At long last, Robert Mugabe has quit. Whether his replacement in the government of what used to be called Southern Rhodesia (now Zimbabwe) will be any better, remains to be seen; but the guilt of this man is appalling. Not only did he preside over the worst hyperinflation in history, with apparently no remorse and probably little understanding of what caused it, he and his henchmen are covered in blood. Here's a post made by a reader "Valkyrja" to Taki's Magazine last week. I've tidied up the grammar and spelling, but the content is otherwise as presented:
Rhodesia was once the bread basket of Africa. My former husband's family migrated to the Rhodesian Territories in 1900, when it was inhabited by stone age people, who where dying of malaria & starvation. After 3 generations of back breaking work, the family had a successful wheat farm, employing 100's of natives.
Everything Mugabe learned was from the English school system and the British Rhodesian army. If it was not for European technology and science, Mugabe would never have survived infancy, as the infant mortality rate was 2 out of 3 before the English arrived.
My husband's family were lucky, as Mugabe's men came in the night and let them go with just the clothes on their backs. They sold the valuable farming equipment to China as scrap for a fraction of its value, but enough for them to stay drunk for month or so. Now the farm is a barren waste land.
What can you learn from this tale??
What I learn is not that the black race is inferior to the white one, but that while governments are always evil, some are more evil than others - and that this one was colossally stupid as well. It deliberately destroyed the capital base on which the society rested, and on which it depended for food. The white farmers knew what they were doing, because they had the big advantage of 10,000 years of experience of fixed agriculture behind them; the indiginous population of Africa had not, and has had to try to catch up in the two centuries during which such ideas were imported. Naturally, they need some more time.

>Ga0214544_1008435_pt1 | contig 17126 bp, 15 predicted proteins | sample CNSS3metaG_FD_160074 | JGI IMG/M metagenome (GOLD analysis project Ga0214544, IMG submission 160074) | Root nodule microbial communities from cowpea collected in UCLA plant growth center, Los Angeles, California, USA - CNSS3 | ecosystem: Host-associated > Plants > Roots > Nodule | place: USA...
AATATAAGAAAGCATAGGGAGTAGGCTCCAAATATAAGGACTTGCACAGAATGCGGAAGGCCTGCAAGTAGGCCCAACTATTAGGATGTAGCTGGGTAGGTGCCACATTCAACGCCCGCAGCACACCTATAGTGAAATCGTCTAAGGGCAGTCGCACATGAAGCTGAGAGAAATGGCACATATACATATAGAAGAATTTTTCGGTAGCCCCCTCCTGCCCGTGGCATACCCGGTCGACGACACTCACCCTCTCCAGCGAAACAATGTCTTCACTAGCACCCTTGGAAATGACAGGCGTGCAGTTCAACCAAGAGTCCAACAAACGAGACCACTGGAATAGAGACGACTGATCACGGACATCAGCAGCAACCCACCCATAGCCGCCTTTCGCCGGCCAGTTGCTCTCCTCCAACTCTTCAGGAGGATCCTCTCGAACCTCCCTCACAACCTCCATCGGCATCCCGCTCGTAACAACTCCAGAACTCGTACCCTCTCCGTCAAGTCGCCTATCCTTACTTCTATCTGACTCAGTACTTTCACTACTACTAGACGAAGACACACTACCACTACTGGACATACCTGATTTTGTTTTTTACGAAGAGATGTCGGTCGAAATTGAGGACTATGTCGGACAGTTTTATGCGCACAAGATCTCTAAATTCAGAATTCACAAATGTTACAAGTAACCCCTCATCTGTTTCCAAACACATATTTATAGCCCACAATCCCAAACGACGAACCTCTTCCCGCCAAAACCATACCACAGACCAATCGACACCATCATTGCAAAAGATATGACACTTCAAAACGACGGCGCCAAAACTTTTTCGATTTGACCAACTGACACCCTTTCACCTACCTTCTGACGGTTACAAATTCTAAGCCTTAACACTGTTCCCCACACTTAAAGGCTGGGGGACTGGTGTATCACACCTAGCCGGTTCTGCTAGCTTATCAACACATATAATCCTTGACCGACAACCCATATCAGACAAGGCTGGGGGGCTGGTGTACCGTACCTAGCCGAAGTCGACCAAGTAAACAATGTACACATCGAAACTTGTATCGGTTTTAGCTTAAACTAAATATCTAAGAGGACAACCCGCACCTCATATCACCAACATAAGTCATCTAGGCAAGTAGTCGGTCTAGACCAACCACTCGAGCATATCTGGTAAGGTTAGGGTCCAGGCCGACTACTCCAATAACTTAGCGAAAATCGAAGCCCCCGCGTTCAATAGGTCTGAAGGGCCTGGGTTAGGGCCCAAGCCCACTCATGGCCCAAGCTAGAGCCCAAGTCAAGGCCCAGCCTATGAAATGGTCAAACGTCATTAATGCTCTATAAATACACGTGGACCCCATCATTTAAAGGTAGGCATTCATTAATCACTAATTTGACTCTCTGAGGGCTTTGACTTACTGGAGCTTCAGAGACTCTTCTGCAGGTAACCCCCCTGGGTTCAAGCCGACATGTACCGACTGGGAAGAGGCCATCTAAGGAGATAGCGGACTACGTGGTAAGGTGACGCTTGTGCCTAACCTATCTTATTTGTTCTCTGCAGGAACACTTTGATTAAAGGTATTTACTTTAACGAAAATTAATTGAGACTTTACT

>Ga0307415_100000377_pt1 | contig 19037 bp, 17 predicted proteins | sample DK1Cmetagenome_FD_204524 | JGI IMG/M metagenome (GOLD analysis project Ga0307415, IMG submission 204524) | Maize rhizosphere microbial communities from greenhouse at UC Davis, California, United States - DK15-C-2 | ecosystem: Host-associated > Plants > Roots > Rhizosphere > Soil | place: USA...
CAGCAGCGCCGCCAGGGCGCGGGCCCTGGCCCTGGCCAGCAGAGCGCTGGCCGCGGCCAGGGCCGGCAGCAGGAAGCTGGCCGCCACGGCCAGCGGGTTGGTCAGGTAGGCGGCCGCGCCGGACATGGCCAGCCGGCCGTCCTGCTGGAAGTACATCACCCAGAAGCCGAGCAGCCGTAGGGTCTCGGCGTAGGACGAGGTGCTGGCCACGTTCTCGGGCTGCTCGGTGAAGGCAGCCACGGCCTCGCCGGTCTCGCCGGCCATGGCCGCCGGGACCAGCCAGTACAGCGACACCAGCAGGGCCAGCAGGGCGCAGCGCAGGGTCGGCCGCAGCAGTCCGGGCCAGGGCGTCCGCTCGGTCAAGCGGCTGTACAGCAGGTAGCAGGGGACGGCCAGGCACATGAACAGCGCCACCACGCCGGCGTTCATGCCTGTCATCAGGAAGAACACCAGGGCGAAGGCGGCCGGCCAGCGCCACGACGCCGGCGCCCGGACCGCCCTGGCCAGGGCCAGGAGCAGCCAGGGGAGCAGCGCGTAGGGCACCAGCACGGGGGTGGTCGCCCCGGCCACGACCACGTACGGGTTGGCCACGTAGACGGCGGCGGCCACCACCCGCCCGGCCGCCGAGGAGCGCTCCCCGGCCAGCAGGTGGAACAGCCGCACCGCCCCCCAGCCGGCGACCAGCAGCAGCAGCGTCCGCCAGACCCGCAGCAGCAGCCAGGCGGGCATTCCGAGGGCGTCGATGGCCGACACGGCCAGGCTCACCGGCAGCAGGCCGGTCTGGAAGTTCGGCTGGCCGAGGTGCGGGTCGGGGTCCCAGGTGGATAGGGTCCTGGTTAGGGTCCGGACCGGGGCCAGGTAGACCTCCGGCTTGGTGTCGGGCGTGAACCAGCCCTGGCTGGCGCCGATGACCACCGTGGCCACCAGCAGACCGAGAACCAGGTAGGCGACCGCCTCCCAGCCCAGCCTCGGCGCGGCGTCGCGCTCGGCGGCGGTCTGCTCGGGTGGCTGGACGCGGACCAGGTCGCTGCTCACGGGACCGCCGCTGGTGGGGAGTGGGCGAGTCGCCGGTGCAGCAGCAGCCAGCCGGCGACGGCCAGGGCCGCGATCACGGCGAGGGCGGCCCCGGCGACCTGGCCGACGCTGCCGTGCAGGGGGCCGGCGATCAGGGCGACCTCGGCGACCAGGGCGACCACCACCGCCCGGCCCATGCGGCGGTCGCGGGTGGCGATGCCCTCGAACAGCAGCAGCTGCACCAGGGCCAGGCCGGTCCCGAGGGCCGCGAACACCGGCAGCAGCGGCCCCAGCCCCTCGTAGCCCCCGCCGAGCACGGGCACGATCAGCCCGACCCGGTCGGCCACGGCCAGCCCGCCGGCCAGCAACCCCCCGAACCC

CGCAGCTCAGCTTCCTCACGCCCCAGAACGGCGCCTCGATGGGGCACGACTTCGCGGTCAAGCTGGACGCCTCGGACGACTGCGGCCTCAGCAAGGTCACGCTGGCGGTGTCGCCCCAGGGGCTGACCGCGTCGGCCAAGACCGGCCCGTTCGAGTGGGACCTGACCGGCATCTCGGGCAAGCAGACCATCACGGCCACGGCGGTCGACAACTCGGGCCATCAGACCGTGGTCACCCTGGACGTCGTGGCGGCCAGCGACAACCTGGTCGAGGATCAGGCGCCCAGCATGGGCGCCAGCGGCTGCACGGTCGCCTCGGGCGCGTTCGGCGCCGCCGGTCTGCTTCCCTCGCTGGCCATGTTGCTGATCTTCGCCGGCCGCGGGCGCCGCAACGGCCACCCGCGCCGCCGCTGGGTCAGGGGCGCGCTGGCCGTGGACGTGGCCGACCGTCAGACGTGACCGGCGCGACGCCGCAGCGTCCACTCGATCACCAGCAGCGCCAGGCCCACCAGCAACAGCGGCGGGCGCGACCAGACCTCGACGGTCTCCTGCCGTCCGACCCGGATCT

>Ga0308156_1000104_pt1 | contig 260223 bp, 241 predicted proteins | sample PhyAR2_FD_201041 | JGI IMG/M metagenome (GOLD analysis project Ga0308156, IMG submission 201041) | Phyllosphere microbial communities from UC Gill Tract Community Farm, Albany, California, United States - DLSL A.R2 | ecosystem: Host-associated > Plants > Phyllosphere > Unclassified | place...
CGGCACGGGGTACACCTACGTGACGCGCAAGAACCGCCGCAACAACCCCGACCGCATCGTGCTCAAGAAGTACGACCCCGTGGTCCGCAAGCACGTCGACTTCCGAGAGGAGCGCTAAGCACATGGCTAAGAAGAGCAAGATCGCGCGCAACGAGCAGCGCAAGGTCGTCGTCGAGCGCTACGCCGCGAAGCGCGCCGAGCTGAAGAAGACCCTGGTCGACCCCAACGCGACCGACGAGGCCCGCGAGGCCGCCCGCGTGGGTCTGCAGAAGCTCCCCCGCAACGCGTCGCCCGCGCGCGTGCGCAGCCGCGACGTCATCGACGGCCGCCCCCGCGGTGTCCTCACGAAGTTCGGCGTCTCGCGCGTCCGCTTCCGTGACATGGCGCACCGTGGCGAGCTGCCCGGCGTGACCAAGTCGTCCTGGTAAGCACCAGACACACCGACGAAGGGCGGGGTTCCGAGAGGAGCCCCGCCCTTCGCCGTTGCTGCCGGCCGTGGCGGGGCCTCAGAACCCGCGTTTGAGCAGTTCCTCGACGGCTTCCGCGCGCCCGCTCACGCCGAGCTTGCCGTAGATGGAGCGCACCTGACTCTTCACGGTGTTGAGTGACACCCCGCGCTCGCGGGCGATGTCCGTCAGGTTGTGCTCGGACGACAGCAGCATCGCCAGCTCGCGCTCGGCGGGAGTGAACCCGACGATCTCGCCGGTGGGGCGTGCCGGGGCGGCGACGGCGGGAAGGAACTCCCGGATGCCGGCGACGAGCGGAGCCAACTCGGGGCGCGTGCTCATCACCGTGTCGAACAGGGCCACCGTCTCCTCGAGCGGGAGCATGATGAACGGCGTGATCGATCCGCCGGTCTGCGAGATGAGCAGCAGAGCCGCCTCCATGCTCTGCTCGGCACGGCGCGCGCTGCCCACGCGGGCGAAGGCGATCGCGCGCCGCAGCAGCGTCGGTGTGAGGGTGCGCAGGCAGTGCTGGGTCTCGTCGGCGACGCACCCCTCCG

But under Robert Mugabe, economic and agricultural education took second place to politics. Ruin usually follows when that is done. Ruin almost wrecked the Soviet Union, when Marxism was imposed after 1917; farmers declined to produce food when denied their profits, and when the same happened in Ukraine in the 1930s, about 11 million of them were starved to death. In two decades, what had been the bread basket of Europe was reduced to beggary.
Rhodesia was named for Cecil Rhodes, the sharp businessman who cornered the diamond market in 1888 as well as boosting Southern Africa's economy by developing gold mines, he believed that the Anglo-Saxon race was superior and fit to rule the world. The British government granted a "Royal Charter" to his British South Africa Company (BASC), which would actually rule Rhodesia rather as the East India Company had ruled India two centuries earlier; evidently, the solid lessons of Adam Smith against mercantilism were ignored. Southern Rhodesia then became a self-governing colony in 1923.